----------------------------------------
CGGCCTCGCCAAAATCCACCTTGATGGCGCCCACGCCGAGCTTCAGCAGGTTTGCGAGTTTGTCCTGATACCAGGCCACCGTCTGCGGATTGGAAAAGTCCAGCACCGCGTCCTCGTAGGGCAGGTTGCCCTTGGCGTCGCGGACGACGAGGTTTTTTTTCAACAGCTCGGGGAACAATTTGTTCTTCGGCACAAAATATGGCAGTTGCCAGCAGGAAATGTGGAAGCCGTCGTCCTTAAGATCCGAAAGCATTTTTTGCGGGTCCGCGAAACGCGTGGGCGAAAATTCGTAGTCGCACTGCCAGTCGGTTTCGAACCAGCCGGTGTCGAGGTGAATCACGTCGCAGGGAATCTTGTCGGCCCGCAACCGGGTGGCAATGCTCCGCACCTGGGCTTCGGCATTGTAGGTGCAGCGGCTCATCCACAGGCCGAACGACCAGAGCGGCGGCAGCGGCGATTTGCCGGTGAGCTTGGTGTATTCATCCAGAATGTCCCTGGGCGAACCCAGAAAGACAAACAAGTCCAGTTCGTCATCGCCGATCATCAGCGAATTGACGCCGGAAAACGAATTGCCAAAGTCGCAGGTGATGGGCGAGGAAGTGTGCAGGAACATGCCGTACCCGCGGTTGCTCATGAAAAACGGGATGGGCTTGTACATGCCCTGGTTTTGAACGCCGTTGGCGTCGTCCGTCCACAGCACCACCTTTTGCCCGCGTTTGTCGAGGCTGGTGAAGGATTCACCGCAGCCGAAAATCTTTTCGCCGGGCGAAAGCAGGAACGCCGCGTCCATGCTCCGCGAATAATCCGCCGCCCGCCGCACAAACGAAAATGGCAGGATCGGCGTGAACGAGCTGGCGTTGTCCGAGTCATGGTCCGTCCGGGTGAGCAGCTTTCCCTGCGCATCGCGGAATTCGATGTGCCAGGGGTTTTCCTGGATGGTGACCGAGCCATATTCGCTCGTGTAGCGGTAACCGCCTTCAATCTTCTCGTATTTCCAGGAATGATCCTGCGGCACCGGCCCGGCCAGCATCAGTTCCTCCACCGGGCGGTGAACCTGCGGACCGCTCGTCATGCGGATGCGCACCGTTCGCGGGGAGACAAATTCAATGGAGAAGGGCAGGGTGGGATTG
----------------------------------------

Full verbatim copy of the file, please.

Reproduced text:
CGGCCTCGCCAAAATCCACCTTGATGGCGCCCACGCCGAGCTTCAGCAGGTTTGCGAGTTTGTCCTGATACCAGGCCACCGTCTGCGGATTGGAAAAGTCCAGCACCGCGTCCTCGTAGGGCAGGTTGCCCTTGGCGTCGCGGACGACGAGGTTTTTTTTCAACAGCTCGGGGAACAATTTGTTCTTCGGCACAAAATATGGCAGTTGCCAGCAGGAAATGTGGAAGCCGTCGTCCTTAAGATCCGAAAGCATTTTTTGCGGGTCCGCGAAACGCGTGGGCGAAAATTCGTAGTCGCACTGCCAGTCGGTTTCGAACCAGCCGGTGTCGAGGTGAATCACGTCGCAGGGAATCTTGTCGGCCCGCAACCGGGTGGCAATGCTCCGCACCTGGGCTTCGGCATTGTAGGTGCAGCGGCTCATCCACAGGCCGAACGACCAGAGCGGCGGCAGCGGCGATTTGCCGGTGAGCTTGGTGTATTCATCCAGAATGTCCCTGGGCGAACCCAGAAAGACAAACAAGTCCAGTTCGTCATCGCCGATCATCAGCGAATTGACGCCGGAAAACGAATTGCCAAAGTCGCAGGTGATGGGCGAGGAAGTGTGCAGGAACATGCCGTACCCGCGGTTGCTCATGAAAAACGGGATGGGCTTGTACATGCCCTGGTTTTGAACGCCGTTGGCGTCGTCCGTCCACAGCACCACCTTTTGCCCGCGTTTGTCGAGGCTGGTGAAGGATTCACCGCAGCCGAAAATCTTTTCGCCGGGCGAAAGCAGGAACGCCGCGTCCATGCTCCGCGAATAATCCGCCGCCCGCCGCACAAACGAAAATGGCAGGATCGGCGTGAACGAGCTGGCGTTGTCCGAGTCATGGTCCGTCCGGGTGAGCAGCTTTCCCTGCGCATCGCGGAATTCGATGTGCCAGGGGTTTTCCTGGATGGTGACCGAGCCATATTCGCTCGTGTAGCGGTAACCGCCTTCAATCTTCTCGTATTTCCAGGAATGATCCTGCGGCACCGGCCCGGCCAGCATCAGTTCCTCCACCGGGCGGTGAACCTGCGGACCGCTCGTCATGCGGATGCGCACCGTTCGCGGGGAGACAAATTCAATGGAGAAGGGCAGGGTGGGATTG